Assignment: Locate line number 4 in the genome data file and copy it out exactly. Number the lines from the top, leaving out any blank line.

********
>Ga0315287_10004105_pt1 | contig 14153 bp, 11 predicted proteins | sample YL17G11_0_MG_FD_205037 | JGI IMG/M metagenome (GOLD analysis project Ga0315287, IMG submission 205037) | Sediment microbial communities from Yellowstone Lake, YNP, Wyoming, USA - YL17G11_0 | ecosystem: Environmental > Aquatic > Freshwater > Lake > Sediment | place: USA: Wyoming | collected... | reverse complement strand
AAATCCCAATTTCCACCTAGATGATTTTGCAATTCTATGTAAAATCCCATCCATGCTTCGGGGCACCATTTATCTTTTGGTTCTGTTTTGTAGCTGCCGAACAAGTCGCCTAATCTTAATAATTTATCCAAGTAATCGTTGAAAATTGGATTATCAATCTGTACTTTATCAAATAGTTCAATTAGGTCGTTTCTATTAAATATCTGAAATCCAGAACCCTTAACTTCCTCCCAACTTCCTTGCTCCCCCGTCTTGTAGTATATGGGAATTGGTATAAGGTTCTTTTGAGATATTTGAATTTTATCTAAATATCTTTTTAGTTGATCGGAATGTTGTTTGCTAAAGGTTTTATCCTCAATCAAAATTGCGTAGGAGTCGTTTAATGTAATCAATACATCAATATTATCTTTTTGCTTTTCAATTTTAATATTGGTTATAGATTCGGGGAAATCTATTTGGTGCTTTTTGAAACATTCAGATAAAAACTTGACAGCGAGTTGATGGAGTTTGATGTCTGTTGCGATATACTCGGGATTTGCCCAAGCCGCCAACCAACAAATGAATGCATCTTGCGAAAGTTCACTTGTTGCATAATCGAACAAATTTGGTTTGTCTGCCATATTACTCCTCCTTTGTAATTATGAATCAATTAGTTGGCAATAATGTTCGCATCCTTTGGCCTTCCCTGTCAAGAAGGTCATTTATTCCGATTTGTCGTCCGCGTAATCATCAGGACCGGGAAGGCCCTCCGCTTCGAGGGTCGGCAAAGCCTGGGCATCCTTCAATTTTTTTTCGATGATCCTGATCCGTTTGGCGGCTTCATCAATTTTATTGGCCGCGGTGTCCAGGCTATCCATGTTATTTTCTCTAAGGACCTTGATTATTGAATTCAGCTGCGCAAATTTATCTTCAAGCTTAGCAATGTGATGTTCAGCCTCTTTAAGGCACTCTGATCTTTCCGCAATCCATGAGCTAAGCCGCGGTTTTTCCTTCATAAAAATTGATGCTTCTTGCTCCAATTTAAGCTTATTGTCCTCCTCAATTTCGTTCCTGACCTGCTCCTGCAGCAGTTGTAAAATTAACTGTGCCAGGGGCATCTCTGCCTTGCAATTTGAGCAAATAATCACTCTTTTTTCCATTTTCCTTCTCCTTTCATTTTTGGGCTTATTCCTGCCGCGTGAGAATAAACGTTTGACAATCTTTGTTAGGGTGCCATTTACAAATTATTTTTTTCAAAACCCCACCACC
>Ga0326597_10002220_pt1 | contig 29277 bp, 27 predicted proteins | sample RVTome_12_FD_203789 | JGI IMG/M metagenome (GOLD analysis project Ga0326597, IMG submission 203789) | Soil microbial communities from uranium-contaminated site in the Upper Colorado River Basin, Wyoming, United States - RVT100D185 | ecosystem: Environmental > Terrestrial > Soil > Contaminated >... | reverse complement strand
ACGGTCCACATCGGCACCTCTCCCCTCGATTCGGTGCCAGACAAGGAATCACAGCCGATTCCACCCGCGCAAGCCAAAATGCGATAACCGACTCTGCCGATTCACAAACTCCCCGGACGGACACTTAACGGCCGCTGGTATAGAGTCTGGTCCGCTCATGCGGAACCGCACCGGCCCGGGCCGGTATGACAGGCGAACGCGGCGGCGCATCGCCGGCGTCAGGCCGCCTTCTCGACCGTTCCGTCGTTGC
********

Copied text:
ACGGTCCACATCGGCACCTCTCCCCTCGATTCGGTGCCAGACAAGGAATCACAGCCGATTCCACCCGCGCAAGCCAAAATGCGATAACCGACTCTGCCGATTCACAAACTCCCCGGACGGACACTTAACGGCCGCTGGTATAGAGTCTGGTCCGCTCATGCGGAACCGCACCGGCCCGGGCCGGTATGACAGGCGAACGCGGCGGCGCATCGCCGGCGTCAGGCCGCCTTCTCGACCGTTCCGTCGTTGC